[1912.02875] Reinforcement Learning Upside Down: Don't Predict Rewards -- Just Map Them to Actions
Experiments in a separate paper  show that even our initial pilot version of RL can outperform traditional RL methods on certain challenging problems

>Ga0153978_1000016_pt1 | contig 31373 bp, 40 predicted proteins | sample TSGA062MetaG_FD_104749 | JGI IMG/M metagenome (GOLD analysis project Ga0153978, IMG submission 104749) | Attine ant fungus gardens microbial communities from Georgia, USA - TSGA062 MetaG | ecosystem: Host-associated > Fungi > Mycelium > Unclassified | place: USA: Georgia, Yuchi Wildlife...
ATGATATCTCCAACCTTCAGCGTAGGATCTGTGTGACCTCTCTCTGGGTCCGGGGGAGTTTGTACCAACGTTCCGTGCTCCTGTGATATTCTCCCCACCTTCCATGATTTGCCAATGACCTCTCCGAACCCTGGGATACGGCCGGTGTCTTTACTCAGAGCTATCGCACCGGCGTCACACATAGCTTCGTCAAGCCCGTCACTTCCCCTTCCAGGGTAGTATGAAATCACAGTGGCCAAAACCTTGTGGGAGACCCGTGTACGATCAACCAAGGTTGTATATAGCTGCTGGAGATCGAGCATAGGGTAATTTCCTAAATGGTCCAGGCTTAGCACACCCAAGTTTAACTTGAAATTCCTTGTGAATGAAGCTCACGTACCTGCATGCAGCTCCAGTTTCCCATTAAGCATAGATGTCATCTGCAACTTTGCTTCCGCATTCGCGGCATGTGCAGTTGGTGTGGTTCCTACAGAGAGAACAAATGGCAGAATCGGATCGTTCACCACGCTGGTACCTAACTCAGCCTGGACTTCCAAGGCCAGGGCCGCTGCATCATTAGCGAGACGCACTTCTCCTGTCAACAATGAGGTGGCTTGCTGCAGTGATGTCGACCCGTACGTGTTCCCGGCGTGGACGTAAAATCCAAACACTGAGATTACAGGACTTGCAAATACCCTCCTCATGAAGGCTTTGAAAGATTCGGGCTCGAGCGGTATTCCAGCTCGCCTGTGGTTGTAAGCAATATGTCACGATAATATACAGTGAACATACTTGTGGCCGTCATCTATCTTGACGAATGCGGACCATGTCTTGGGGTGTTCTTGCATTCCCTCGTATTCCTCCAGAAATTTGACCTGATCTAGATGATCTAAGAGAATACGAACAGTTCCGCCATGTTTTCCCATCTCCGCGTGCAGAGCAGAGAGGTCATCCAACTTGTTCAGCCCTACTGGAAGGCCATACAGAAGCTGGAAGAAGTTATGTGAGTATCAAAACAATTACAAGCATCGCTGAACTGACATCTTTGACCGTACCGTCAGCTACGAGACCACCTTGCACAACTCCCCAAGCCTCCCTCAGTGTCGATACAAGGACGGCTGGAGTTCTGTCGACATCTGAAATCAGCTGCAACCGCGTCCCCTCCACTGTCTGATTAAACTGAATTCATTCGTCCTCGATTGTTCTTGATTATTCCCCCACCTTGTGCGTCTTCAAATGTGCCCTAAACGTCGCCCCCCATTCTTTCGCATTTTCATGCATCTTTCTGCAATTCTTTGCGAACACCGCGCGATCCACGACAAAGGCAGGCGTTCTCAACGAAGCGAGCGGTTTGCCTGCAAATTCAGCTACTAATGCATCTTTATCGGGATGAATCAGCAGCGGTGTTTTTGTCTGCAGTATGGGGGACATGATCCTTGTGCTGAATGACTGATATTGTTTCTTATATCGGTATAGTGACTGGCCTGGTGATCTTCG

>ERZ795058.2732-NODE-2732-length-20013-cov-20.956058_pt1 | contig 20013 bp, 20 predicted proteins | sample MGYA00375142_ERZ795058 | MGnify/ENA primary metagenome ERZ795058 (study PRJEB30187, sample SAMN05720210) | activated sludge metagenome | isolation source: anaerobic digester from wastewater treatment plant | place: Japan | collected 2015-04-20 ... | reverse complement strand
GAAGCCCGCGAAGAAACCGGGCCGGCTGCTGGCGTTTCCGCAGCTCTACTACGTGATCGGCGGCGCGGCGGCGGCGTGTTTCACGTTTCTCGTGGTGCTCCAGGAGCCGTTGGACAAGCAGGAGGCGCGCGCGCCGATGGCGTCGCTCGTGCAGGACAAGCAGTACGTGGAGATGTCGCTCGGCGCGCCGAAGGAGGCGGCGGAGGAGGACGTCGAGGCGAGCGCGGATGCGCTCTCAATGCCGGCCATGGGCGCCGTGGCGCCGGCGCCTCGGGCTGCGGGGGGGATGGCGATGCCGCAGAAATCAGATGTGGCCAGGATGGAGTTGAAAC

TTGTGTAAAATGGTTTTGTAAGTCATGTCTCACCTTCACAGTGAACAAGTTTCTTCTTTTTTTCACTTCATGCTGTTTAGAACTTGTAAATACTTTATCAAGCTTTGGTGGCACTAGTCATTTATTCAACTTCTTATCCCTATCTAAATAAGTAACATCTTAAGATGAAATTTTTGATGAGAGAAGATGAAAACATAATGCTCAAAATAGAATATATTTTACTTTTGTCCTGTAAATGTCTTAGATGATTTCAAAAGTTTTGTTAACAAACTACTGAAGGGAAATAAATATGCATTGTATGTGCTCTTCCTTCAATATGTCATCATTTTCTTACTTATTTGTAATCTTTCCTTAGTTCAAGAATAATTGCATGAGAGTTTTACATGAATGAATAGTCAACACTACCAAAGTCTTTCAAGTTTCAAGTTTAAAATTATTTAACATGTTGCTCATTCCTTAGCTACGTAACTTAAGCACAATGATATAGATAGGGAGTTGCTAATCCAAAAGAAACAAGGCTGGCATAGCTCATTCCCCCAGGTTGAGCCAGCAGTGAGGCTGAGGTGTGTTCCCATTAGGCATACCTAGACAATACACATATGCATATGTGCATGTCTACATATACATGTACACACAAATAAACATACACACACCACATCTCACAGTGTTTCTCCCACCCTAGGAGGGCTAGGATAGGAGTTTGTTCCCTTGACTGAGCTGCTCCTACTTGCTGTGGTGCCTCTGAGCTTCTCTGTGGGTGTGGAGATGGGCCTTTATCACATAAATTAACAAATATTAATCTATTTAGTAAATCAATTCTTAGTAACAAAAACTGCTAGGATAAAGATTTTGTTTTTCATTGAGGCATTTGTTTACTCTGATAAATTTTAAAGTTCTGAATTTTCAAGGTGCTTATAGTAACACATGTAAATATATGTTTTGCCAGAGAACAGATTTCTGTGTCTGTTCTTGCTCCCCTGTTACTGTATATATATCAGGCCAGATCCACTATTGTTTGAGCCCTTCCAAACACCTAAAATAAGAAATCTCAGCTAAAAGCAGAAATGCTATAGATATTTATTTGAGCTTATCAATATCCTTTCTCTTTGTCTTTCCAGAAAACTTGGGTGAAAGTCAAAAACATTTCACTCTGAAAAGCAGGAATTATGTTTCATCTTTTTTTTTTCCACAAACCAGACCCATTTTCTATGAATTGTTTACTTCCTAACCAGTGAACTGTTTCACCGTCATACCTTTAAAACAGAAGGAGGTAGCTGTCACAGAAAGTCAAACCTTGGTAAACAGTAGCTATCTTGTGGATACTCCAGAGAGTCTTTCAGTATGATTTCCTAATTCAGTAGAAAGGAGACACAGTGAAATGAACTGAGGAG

Abstract We transform reinforcement learning (RL) into a form of supervised learning (SL) by turning traditional RL on its head, calling this RL or Upside Down RL (UDRL). Standard RL predicts rewards, while RL instead uses rewards as task-defining inputs, together with representations of time horizons and other computable functions of historic and desired future data. RL learns to interpret these input observations as commands, mapping them to actions (or action probabilities) through SL on past (possibly accidental) experience. RL generalizes to achieve high rewards or other goals, through input commands such as: get lots of reward within at most so much time! A separate paper  on first experiments with RL shows that even a pilot version of RL can outperform traditional baseline algorithms on certain challenging RL problems. We also introduce a related simple but general approach for teaching a robot to imitate humans. First videotape humans imitating the robot’s current behaviors, then let the robot learn through SL to map the videos (as input commands) to these behaviors, then let it generalize and imitate videos of humans executing previously unknown behavior. This Imitate-Imitator concept may actually explain why biological evolution has resulted in parents who imitate the babbling of their babies.